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Diabetes and Hearing Loss

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diabetes and hearing loss

Many people with diabetes experience complications that can affect different parts of the body. However, not many people are aware that hearing loss is one of them. Hearing loss is twice as common in people with diabetes than in those who don’t have the disease. People who have pre-diabetes also have a higher rate of hearing loss than those who don’t.

At this time, it isn’t exactly known why there is a higher rate of hearing loss in people with diabetes, but it’s thought to be caused by high blood glucose levels. High blood glucose causes nerve damage, or neuropathy, as well as damage to the blood vessels. This commonly affects the eyes and kidneys. Researchers believe that the inner ear is affected in the same way, causing hearing loss.

The specific type of hearing loss that is associated with diabetes is known as sudden sensorineural hearing loss. Uncontrolled diabetes can cause damage to the blood vessels in the cochlea of the ear, which can lead to damage of the nerve leading from the ear to the brain. People experiencing sudden sensorineural hearing loss can have difficulty hearing and understanding what someone is saying. Having that person speak louder will only distort their speech making it even harder to hear and understand.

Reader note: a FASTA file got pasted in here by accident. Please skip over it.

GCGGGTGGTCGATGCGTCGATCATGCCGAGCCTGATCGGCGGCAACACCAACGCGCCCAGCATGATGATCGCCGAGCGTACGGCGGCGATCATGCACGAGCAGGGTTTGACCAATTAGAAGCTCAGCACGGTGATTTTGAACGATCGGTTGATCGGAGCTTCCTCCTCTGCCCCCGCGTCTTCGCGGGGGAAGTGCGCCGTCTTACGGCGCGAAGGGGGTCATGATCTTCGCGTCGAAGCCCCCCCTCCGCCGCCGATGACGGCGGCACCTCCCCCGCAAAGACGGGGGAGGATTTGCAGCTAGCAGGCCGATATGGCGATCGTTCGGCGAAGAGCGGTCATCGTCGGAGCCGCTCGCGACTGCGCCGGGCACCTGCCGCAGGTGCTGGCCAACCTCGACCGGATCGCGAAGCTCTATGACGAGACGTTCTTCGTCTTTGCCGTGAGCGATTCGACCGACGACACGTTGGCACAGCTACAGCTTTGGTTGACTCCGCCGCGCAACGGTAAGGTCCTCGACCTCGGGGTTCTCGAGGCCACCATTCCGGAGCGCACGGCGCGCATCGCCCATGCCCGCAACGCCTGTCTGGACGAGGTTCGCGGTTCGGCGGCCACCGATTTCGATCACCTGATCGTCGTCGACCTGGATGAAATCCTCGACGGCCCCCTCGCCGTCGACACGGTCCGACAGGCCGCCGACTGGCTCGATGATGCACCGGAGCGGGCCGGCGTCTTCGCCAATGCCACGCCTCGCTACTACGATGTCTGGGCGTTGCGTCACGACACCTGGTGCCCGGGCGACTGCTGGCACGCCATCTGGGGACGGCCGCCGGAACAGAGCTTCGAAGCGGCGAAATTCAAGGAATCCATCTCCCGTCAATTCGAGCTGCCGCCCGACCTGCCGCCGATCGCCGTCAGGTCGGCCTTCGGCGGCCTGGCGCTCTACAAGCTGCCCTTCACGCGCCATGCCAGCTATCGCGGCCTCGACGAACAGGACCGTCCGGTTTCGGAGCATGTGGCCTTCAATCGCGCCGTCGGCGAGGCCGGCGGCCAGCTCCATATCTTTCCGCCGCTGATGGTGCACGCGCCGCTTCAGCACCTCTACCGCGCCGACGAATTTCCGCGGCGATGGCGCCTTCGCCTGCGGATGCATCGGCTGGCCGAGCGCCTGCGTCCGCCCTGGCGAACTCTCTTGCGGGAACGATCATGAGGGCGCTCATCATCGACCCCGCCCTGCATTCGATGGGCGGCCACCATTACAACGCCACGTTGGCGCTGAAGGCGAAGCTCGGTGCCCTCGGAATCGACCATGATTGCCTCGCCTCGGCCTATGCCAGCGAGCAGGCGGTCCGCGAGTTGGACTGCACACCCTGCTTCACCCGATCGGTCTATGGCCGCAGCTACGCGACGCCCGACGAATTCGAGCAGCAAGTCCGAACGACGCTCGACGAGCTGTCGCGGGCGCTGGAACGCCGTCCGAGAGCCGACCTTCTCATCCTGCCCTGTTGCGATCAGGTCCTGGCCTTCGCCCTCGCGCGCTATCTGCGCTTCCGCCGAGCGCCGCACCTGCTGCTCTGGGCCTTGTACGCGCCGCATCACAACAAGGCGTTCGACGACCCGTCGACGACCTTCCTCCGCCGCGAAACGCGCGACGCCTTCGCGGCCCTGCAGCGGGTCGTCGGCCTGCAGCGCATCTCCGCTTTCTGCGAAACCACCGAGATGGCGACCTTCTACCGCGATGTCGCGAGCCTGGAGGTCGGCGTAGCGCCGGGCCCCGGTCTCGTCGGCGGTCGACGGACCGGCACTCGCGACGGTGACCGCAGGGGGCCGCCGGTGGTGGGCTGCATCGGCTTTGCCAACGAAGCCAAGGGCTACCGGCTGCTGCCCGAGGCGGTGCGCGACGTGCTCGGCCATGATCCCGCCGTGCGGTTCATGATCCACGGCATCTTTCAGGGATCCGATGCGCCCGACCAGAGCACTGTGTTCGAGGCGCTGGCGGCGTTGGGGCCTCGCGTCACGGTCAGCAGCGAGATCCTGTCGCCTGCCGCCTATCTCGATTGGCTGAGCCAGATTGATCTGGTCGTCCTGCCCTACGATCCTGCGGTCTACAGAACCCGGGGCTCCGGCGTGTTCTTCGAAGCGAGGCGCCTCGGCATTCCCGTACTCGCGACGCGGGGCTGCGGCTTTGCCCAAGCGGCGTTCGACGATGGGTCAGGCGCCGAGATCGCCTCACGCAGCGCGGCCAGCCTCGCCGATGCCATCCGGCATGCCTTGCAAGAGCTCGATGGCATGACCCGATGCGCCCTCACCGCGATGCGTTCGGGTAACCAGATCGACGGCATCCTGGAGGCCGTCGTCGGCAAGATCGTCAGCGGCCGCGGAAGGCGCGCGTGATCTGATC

Even if you don’t believe you’re experiencing hearing loss, it’s important to recognize the symptoms. Because loss of hearing occurs gradually, you may not notice any change. Other people are more likely to notice long before you realize it’s a problem.

Hearing loss is also a symptom of many other conditions. If you experience hearing loss after the onset of diabetes, it could be a complication of the disease and should be checked by a doctor immediately. It’s important to have your hearing checked annually by a physician or an audiologist, even if you don’t appear to have symptoms.

Prevention of diabetes-induced hearing loss

Research has shown there are simple ways for a person with diabetes to prevent hearing loss.
• Control and monitor blood glucose levels, keeping your A1c under 7 percent.
• Control and monitor blood pressure.
• Control high cholesterol levels.
• Get the proper nutrition.
• Exercise and keep off excess weight.

If you have diabetes and are experiencing a hearing problem, or feel you are at risk of developing a hearing problem, you need to take extra care of your ears and hearing to avoid contributing to a problem before it even begins.

• Avoid loud noises by wearing ear plugs, such as when using vacuum cleaners, grass mowers, weed-wackers, fireworks, concerts, etc.
• Avoid wearing earphones at the loudest setting.
• Wear earplugs while swimming or showering to avoid swimmer’s ear.
• See a doctor immediately at any sign of an ear infection.

It’s important to see your doctor if you experience any complications that may be related to your diabetes.

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